restricted access Chapter 6.a Of the Relation between Associations and Newspapersb
In lieu of an abstract, here is a brief excerpt of the content:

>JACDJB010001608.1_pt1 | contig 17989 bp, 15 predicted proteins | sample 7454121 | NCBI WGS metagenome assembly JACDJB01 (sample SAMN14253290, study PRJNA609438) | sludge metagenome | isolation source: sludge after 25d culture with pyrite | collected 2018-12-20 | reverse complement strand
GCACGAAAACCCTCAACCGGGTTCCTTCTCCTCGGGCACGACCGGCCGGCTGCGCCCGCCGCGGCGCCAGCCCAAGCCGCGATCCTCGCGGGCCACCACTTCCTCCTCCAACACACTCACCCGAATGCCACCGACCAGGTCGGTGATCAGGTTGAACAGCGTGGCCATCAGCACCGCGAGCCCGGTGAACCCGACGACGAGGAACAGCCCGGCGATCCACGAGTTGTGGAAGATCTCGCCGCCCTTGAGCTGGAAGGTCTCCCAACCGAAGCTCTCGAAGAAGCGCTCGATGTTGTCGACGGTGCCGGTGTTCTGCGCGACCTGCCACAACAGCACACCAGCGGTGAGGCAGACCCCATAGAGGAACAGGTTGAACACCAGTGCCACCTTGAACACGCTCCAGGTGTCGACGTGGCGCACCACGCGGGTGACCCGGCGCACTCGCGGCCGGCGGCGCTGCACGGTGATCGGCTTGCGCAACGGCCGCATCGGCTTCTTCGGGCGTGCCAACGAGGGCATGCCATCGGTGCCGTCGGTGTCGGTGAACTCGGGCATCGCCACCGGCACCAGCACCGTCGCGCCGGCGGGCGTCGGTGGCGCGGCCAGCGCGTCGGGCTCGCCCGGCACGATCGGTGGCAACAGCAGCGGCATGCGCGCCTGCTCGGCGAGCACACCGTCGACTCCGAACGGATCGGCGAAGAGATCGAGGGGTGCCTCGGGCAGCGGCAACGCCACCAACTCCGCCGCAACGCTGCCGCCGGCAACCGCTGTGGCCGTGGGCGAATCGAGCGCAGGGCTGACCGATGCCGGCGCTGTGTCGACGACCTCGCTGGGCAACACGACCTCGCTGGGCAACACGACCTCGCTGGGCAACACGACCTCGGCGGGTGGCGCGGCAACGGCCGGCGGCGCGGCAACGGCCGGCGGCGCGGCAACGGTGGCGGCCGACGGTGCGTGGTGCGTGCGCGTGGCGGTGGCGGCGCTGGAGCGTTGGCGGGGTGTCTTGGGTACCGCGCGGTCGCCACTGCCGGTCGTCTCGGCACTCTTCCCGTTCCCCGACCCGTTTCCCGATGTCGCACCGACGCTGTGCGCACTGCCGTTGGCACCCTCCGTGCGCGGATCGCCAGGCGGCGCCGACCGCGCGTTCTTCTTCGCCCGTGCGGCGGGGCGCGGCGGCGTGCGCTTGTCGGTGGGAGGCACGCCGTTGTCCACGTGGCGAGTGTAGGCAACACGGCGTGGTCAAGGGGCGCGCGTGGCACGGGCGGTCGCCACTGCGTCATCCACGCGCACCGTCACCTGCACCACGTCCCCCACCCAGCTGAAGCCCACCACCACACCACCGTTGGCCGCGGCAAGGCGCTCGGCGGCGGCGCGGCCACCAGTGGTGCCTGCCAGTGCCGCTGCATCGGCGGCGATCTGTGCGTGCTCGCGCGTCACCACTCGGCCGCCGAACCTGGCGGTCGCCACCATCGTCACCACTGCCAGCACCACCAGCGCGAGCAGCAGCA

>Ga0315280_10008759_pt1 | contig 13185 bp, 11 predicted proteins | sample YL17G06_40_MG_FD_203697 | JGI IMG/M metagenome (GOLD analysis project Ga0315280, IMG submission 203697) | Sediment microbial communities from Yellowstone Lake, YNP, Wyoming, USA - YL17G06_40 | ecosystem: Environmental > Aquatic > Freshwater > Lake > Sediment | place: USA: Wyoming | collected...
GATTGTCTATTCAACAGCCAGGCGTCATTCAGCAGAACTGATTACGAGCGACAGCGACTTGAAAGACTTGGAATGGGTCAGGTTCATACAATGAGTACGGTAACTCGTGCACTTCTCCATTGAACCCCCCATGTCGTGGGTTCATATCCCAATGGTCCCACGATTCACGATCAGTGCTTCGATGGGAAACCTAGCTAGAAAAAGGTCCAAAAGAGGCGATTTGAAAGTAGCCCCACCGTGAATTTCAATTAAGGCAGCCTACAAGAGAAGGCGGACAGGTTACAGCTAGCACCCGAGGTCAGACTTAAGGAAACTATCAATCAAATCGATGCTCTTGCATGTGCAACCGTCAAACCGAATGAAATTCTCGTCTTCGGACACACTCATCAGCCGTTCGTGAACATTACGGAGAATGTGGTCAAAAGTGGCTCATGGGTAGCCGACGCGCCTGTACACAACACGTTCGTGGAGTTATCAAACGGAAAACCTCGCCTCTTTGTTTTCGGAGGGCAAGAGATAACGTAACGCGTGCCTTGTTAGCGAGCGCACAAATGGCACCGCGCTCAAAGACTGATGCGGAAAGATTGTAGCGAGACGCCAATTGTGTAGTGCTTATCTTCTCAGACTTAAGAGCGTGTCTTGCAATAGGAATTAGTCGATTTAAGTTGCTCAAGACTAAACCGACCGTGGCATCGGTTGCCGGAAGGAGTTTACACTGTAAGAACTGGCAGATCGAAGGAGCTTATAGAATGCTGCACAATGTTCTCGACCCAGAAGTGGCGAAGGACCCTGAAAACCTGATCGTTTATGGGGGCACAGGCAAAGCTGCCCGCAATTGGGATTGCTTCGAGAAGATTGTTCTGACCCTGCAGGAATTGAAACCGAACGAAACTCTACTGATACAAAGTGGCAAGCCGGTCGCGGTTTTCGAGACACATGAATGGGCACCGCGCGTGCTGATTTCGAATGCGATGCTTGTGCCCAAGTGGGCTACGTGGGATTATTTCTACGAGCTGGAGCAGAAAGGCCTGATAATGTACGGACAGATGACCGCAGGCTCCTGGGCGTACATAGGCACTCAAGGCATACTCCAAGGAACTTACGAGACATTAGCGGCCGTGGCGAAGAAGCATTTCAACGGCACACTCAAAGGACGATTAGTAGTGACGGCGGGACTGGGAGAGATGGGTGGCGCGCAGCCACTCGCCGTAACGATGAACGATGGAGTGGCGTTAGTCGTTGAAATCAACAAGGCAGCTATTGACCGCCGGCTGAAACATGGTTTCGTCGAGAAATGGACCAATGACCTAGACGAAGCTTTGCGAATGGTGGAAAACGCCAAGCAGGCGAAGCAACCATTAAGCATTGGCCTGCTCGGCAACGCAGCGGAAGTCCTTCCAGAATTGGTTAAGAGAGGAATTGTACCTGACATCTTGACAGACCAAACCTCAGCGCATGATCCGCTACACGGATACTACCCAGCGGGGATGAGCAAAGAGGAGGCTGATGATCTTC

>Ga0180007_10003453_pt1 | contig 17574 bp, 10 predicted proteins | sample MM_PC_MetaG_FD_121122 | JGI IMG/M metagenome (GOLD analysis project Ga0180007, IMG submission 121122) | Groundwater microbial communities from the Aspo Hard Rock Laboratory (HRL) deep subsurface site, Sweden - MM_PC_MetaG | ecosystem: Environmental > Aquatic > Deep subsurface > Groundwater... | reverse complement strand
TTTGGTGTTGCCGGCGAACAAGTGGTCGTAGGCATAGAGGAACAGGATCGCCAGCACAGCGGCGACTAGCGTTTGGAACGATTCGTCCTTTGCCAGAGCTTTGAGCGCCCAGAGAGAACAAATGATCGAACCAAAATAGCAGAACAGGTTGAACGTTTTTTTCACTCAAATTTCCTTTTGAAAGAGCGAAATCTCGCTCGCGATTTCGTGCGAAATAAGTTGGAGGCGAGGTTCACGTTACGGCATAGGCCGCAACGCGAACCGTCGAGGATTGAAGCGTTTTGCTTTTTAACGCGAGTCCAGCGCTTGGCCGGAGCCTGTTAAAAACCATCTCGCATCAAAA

905 s4s4s4s4s4 c h a p t e r 6a Of the Relation between Associations and Newspapers b a. 1. When men are independent of one another you can only make a large number of them act in common by persuading each one separately but simultaneously of the utility of the enterprise. And only a newspaper can thus succeed in putting the same thought in a thousand ears at the same time. So newspapers are necessary in proportion as conditions are more equal. 2. A newspaper not only suggests the same plan to a large number of men at the same time, it provides them the means to carry out in common the plans that they had conceived themselves. 1. First, it makes them know each other and it puts them in contact. 2. Then, it binds them together; it makes them talk with each other withoutseeing each other and march in agreement without gathering together. 3. Since newspapers increase with associations, it is easy to understand that the less centralization there is among a people, the more newspapers there must be. For each district then forms a permanent association in which the need for a newspaper makes itself felt much more than when there is only a large national association. 4. Since a newspaper always represents an association, it explains why, the greater equality is and the weaker each individual is, the stronger the press is. The newspaper overpowers each of its readers in the name of all the others (YTC, CVf, pp. 26–27). b. The Rubish contains two jackets with notes and drafts for this chapter. One bears the same title as the chapter; the other bears the following title: particular utility that democratic peoples draw from liberty of the press and in particular from newspapers./ Chapter scarcely roughed out and weakly conceived, to review and perhaps to delete . To put in the middle of associations./ Édouard notes rightly: 1. that the subject of newspapers is of all democratic subjects the one most familiar to the French, that consequently I must hesitate to treat it. 2.that in any case it is too important to treat it accidentally in relation to associations. 906 associations and newspapers When men are no longer bound together in a solid and permanent way, you cannot get a large number to act in common, unless by persuading each one whose help is needed that his particular interest obliges him to unite his efforts voluntarily with the efforts of all the others. That can usually and conveniently be done only with the aid of a newspaper ;c only a newspaper can succeed in putting the same thought in a thousand minds at the same instant. A newspaper is an advisor that you do not need to go to find, but which appears by itself and speaks to you daily and briefly about common affairs, without disturbing you in your private affairs. So newspapers become more necessary as men are more equal and individualism more to be feared. It would diminish their importance to believe that they serve only to guarantee liberty; they maintain civilization . I will not deny that, in democratic countries, newspapers often lead citHe proposes that I only show the relation that exists between newspapers and associations. A newspaper is the voice of an association. You can consider it as the soul of the association, the most energetic means that the association uses to form itself. If, on the one hand, there is a connection between the number of associations and equality of conditions, there is a connection between the number of newspapers and that of associations. An association that has only one newspaper to read is only rough-hewn, but it already exists. To that I propose to join what I say about how the power of newspapers grows in proportion as conditions become equal./ Associations in democracies can form only from a multitude of weak and humble individuals who do not see each other from far away, who do not have the leisure to seek each other out, or the ability to consult and to agree with each other (in aristocracies , on the contrary, a powerful association can form from a small number of powerful citizens; the latter know each other and they do not need newspapers to consult and to agree with each other). All of these things can take place only because of newspapers and in general because of the free publications of the press. So...